Finally, there is controversy in the literature concerning surgical treatment of FMR in terms of survival benefits. In fact, it has been suggested that surgical treatment is not better than conservative therapy in high-surgical-risk patients with FMR (28). In our cohort, 77% of the transcatheter MV repair patients and 81% of the conservatively treated group had FMR. Despite this high percentage and high perioperative risk, the transcatheter MV repair group showed superior survival gain compared with conservative therapy. Patients with FMR may even benefit the most from transcatheter MV repair, as has been suggested by others (10,13,29). Indeed, the European Guidelines recommend transcatheter MV repair, if feasible at low procedure risk, to treat patients with FMR without severe tethering to provide short-term improvement in functional class and LV function (5). In our study, if only patients with FMR were considered, the same trend was observed as described for the total group. To further investigate the hypothesis that transcatheter MV repair has superior survival benefits over conservative therapy in high-surgical-risk patients with FMR, 2 randomized clinical trials have been designed to compare transcatheter MV repair in addition to optimal standard medical therapy with optimal standard of care therapy alone: the COAPT (Clinical Outcomes Assessment of the MitraClip Percutaneous Therapy for High Surgical Risk Patients) trial and the RESHAPE-HF (Randomized Study of the MitraClip Device in Heart Failure Patients With Clinically Significant Functional Mitral Regurgitation), both in the recruitment phase.
These include the nonrandomized character and the fact that the comparator groups were recruited retrospectively. Despite its retrospective and nonrandomized character, we believe that our study advocates enough potential for transcatheter MV repair to be a good alternative to high-risk surgery and a serious treatment option for patients denied surgery. Another limitation is that we did not describe secondary endpoints such as residual MR grade, signs of reverse LV remodeling, NYHA functional classification, and rehospitalization. Our only objective was to investigate the primary endpoint of mortality in the 3 different treatment strategies, and the investigation of secondary endpoints was beyond the scope of our study. The upcoming randomized clinical trials will provide data on these topics.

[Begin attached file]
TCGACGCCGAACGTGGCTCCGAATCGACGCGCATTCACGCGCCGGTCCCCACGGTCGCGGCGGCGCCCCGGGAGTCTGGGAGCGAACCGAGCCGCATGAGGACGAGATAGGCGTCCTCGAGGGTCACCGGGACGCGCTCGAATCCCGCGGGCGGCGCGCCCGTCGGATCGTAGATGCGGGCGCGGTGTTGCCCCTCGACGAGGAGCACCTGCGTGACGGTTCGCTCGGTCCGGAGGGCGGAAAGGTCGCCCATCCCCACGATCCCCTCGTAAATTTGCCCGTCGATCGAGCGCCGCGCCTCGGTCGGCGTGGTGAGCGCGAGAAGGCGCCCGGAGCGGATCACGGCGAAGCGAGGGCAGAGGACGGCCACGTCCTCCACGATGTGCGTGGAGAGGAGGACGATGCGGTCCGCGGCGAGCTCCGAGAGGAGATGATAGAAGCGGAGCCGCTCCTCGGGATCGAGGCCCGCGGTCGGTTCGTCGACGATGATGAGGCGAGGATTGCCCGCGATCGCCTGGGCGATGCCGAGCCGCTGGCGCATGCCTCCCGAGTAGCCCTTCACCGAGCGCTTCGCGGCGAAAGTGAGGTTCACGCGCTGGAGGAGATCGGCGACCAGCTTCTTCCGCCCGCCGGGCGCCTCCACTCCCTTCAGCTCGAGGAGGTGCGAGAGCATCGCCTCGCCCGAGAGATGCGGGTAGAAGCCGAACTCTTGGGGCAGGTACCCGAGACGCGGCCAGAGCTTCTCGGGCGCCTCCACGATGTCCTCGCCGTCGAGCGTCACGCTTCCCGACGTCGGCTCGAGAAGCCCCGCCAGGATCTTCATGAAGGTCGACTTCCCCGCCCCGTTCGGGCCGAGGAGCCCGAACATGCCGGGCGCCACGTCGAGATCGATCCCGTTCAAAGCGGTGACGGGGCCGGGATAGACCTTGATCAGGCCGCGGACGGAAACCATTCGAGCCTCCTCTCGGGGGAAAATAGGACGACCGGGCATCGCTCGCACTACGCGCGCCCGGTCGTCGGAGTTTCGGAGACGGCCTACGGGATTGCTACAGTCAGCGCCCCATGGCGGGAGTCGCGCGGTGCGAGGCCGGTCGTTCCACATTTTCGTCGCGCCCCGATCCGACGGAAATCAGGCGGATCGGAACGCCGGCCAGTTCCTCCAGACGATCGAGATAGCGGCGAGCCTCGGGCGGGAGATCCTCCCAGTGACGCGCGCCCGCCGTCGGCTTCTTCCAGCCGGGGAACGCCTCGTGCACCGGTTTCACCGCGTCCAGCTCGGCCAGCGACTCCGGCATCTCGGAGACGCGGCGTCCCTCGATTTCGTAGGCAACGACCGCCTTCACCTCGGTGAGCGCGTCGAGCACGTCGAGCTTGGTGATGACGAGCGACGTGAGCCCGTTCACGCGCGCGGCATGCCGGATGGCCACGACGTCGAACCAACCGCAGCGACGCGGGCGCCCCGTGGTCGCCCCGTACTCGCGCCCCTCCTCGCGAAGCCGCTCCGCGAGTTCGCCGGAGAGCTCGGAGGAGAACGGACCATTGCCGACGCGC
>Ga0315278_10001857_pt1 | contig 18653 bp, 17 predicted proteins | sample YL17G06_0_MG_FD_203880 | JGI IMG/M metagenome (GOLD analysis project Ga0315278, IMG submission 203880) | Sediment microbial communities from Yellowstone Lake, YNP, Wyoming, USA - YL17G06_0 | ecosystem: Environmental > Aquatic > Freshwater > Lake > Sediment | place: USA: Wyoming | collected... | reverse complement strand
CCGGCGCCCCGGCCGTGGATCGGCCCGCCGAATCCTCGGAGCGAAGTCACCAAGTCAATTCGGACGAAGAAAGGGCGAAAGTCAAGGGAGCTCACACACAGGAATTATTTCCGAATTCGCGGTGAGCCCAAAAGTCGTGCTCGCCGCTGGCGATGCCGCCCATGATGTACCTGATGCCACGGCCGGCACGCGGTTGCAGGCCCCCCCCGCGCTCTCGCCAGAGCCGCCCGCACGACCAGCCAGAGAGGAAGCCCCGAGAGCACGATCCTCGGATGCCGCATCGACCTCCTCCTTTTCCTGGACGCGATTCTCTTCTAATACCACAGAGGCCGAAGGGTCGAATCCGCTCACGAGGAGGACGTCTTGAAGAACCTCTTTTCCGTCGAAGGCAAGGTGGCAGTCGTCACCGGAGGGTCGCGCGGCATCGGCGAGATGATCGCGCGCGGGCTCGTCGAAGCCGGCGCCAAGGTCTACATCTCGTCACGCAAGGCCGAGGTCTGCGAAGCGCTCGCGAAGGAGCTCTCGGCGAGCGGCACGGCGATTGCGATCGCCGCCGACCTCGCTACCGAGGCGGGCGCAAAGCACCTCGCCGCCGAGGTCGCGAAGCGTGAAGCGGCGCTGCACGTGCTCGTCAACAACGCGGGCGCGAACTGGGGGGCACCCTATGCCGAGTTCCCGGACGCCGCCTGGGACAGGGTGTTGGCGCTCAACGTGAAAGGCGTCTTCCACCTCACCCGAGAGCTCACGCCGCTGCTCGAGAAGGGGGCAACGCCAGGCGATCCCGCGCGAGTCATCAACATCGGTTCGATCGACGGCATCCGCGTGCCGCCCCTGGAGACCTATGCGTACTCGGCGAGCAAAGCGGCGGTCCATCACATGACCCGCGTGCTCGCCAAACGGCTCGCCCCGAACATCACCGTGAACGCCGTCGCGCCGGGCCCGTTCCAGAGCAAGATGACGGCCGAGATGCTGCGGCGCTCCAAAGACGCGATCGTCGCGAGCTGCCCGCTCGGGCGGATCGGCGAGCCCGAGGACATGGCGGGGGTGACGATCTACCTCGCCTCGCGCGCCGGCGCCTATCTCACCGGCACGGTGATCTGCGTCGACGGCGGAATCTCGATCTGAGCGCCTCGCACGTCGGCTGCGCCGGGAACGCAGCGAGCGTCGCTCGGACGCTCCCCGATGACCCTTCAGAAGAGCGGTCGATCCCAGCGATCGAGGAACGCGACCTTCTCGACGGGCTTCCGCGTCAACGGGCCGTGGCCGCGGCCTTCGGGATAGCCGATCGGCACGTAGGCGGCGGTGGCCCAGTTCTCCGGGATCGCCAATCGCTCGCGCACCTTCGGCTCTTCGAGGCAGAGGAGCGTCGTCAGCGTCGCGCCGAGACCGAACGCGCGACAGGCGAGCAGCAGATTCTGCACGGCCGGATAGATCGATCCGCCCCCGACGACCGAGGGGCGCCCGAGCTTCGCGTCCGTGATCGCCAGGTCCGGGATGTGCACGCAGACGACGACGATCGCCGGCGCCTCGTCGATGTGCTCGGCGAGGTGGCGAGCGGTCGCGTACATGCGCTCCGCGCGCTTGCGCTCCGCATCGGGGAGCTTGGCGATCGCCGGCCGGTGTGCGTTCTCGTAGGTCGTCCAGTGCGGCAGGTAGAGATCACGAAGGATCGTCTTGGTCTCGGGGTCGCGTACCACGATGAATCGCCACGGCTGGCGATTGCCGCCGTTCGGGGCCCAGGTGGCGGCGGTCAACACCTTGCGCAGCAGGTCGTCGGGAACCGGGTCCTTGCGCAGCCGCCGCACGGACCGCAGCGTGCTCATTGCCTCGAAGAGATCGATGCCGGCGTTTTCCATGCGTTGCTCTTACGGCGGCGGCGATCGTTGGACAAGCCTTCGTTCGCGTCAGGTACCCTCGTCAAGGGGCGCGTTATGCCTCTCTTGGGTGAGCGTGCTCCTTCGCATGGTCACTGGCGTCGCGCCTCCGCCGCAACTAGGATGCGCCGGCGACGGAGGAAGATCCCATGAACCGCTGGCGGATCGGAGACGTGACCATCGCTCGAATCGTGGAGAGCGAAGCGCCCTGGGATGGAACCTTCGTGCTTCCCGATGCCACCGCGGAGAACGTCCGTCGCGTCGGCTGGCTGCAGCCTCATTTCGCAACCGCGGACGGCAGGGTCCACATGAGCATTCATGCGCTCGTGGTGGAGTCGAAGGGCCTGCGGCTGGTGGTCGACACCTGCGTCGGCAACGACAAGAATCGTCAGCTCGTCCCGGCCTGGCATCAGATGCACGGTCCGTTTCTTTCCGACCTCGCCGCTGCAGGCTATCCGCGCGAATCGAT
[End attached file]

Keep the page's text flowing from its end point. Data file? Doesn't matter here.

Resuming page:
Despite higher log EuroSCORE, high-surgical-risk patients with severe symptomatic MR treated with the transcatheter MV repair show similar survival rates compared with those undergoing surgery, with both showing survival benefit compared with conservative treatment.
Dr. Swaans and Dr. van der Heyden are both faculty members of the Abbott's Crossroads training facility. All other authors have reported that they have no relationships relevant to the contents of this paper to disclose.
- Abbreviations and Acronyms
- coronary artery bypass grafting
- coronary artery disease
- confidence interval
- log EuroSCORE
- logistic European System for Cardiac Operative Risk Evaluation
- functional mitral valve regurgitation
- hazard ratio
- left ventricular
- left ventricular ejection fraction
- mitral regurgitation
- mitral valve
- Received December 2, 2013.
- Accepted January 4, 2014.
- American College of Cardiology Foundation